A craftsman producing wooden toys in Yogyakarta is bringing opportunities to some of the most disadvantaged people in the community: the disabled.
Two women, Sarinem, 37, and her confidante Samini, 35, work harmoniously while chatting about their lives. They are packing a table and a chair, to be sent off to their customer. At a glance their job seems quite simple, but don't be fooled. There are 50 sets that need to be packaged. One set alone is a table and two chairs. "This is an order from a kindergarten in Bali, all of it needs to be sent within this week," she told Tempo, Tuesday.
Sarinem works at the Independent Disability Foundation in Sewon, Bantul, around 6.5 kilometers south of Yogyakarta. She has had polio since she was 6 years old. Her main priority is the upkeep of the showroom and to serve the customers who come in to buy their products. "But some days no people come at all," she lamented.
Like her friend, Samini was diagnosed with polio when she was 4 years old. The difference is that Sarinem is in a wheelchair while Samini uses crutches to walk.
Apart from being decked out with chair and table orders, the showroom's shelves are also stacked with children's toys, all lined up impeccably. There is a huge variety on offer, from figurines, to toy cars, miniature buildings, animals, trains, boats, planes and puzzles. Most are made from wood. All of them are manufactured by disabled people.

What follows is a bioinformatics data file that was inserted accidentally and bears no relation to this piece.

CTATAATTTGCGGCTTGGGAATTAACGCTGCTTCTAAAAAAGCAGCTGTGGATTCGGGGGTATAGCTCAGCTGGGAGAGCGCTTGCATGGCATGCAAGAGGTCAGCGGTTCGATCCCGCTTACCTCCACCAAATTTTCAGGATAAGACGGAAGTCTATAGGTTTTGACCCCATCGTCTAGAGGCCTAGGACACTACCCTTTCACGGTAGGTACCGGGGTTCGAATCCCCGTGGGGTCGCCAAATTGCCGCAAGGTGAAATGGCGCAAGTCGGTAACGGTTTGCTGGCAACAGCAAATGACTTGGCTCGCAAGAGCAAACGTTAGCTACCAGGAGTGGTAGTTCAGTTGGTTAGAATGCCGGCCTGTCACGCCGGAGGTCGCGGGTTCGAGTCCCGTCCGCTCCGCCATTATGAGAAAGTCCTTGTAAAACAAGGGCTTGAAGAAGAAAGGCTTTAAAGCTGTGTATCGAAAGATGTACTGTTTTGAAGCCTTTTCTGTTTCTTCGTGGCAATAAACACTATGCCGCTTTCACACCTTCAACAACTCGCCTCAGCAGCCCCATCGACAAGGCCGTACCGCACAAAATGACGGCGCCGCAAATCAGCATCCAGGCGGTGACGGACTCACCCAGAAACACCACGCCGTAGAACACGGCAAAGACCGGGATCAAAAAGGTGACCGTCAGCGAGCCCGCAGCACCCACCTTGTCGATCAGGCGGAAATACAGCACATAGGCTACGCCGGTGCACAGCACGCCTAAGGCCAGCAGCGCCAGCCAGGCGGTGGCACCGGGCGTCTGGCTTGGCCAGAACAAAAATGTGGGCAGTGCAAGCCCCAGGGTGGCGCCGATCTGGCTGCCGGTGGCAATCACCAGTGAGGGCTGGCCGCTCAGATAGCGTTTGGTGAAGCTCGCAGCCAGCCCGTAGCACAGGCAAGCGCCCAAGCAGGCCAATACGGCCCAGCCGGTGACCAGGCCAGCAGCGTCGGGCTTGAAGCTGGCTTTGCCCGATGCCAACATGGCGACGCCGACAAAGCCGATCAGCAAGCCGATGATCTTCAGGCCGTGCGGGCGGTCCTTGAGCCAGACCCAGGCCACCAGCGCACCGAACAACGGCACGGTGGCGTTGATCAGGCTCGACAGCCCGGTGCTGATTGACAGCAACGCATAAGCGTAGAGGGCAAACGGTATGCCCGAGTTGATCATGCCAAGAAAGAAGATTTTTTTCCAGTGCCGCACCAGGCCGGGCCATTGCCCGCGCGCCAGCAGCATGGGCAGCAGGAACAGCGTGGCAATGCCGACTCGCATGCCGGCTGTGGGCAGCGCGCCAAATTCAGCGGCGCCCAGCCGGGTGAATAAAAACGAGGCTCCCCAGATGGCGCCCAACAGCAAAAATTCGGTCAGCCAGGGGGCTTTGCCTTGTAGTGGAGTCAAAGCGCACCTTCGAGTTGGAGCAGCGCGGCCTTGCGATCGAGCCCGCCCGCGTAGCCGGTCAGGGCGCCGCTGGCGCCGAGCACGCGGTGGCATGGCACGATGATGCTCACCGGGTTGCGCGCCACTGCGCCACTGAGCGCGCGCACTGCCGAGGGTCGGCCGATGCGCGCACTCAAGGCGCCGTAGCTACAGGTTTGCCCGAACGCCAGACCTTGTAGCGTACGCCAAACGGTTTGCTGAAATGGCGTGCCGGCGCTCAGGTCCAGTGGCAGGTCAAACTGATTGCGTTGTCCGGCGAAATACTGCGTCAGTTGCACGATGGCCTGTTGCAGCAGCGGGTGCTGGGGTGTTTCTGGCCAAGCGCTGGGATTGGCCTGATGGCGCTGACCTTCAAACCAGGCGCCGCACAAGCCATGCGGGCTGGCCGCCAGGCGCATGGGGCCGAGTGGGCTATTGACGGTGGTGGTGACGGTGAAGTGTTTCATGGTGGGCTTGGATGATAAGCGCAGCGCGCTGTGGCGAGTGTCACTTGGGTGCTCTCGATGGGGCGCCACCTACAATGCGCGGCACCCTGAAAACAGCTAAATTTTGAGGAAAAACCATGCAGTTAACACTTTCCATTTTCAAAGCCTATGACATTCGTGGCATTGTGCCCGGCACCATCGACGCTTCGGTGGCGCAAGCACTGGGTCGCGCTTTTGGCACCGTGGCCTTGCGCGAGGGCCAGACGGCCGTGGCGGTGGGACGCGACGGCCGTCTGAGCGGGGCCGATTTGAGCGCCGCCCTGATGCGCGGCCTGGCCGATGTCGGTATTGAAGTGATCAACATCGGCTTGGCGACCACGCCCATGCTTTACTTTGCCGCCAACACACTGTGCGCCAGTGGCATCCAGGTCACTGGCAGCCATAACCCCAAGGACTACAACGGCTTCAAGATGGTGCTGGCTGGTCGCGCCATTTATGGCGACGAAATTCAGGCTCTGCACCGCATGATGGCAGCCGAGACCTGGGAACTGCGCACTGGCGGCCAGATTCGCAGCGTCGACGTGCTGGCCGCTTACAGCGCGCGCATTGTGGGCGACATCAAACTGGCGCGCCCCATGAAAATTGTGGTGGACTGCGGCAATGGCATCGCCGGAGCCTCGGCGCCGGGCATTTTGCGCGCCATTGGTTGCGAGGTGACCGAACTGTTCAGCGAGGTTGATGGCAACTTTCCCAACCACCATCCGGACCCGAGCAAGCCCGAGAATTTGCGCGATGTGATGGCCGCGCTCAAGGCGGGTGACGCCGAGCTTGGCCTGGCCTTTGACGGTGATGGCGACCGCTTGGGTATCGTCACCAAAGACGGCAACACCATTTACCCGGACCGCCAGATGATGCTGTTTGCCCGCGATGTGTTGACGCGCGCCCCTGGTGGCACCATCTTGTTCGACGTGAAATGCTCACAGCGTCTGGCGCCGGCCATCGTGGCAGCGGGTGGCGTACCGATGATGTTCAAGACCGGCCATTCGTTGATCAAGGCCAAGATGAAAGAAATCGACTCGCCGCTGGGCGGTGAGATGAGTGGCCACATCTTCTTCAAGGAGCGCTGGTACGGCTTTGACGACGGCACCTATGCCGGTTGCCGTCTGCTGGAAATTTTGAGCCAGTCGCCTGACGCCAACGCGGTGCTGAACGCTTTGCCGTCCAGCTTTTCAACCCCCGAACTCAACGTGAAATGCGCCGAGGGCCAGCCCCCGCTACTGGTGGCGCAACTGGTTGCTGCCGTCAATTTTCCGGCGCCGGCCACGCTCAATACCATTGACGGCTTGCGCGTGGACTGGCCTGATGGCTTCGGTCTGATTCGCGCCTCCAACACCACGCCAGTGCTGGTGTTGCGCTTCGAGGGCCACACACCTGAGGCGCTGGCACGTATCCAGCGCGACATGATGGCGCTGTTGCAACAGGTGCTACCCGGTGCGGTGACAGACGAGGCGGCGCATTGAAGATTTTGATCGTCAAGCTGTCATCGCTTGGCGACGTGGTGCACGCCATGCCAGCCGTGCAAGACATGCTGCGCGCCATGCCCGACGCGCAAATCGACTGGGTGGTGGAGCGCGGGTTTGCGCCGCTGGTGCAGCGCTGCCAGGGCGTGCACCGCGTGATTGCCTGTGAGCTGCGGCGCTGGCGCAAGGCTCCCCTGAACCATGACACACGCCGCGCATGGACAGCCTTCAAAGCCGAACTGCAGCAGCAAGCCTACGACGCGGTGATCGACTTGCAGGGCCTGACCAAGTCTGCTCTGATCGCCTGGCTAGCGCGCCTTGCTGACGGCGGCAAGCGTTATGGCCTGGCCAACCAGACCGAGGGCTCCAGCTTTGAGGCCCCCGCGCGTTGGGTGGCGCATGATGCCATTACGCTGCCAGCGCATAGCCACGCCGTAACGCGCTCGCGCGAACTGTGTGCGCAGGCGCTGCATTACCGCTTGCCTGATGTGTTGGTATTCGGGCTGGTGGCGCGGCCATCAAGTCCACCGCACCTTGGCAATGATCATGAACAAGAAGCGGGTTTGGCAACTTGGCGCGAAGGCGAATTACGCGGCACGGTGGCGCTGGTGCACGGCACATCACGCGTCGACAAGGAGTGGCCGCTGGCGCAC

The store was opened in April 2003 by a man named Tarjono Slamet along with five others, all disabled. Originally called Mandiri Craft, the organization became the Yayasan Penyandang Cacat Mandiri, the Independent Disability Foundation, in 2006. The aim was to generate job prospects for disabled people. Apart from producing creative and educative toys, they also make any ordered product, such as tables and chairs for the kindergarten.
Slamet said he hopes to invigorate some spirit into the disabled. Certain people feel they don't have a life because they have lost basic body functions. He hopes to change that common perception. "Your life needs to be better from the day before and tomorrow needs to be even better," he said
When marketing the Foundation's product he depends on a number of strategies. He relies on non-governmental organizations to promote his business. They advertise their goods at craft fairs. The Foundation also offers their merchandise online.
Their work has borne impressive results. With a turnover of as much as Rp30 million per month, their product has interest in the foreign market. People in Australia, New Zealand, Germany, the Netherlands and even Japan have bought products from the Foundation. In Indonesia, the toy products are also sold in Jakarta and Bali.
The business' turnover has reached Rp100 million per month. The gold strike happened after the earthquake struck Yogyakarta in 2006. The Indonesian Red Cross ordered thousands of toys for quake-affected children. "In the space of a month, we were overloaded with orders from morning until night." Sarinem recalled.
Slamet noted that the business began with a budget of Rp50 million. Forty per cent of this money was given from potential buyers in Australia; the rest was borrowed from a number of sources.
With that money, Slamet rented a block of land in the village of Gathak Desa Timbulharjo in Sewon. Equipped with basic tools, he began to produce toys with the assistance of the five other workers.
Before juggling the business in Mandiri Craft, Slamet worked in marketing at the Christian Foundation for Public Health, YAKKUM, in Yogyakarta. The Foundation was located at a rehabilitation building for disabled people. His experience while at YAKKUM influenced him to select toys as the premium product for Mandiri Craft.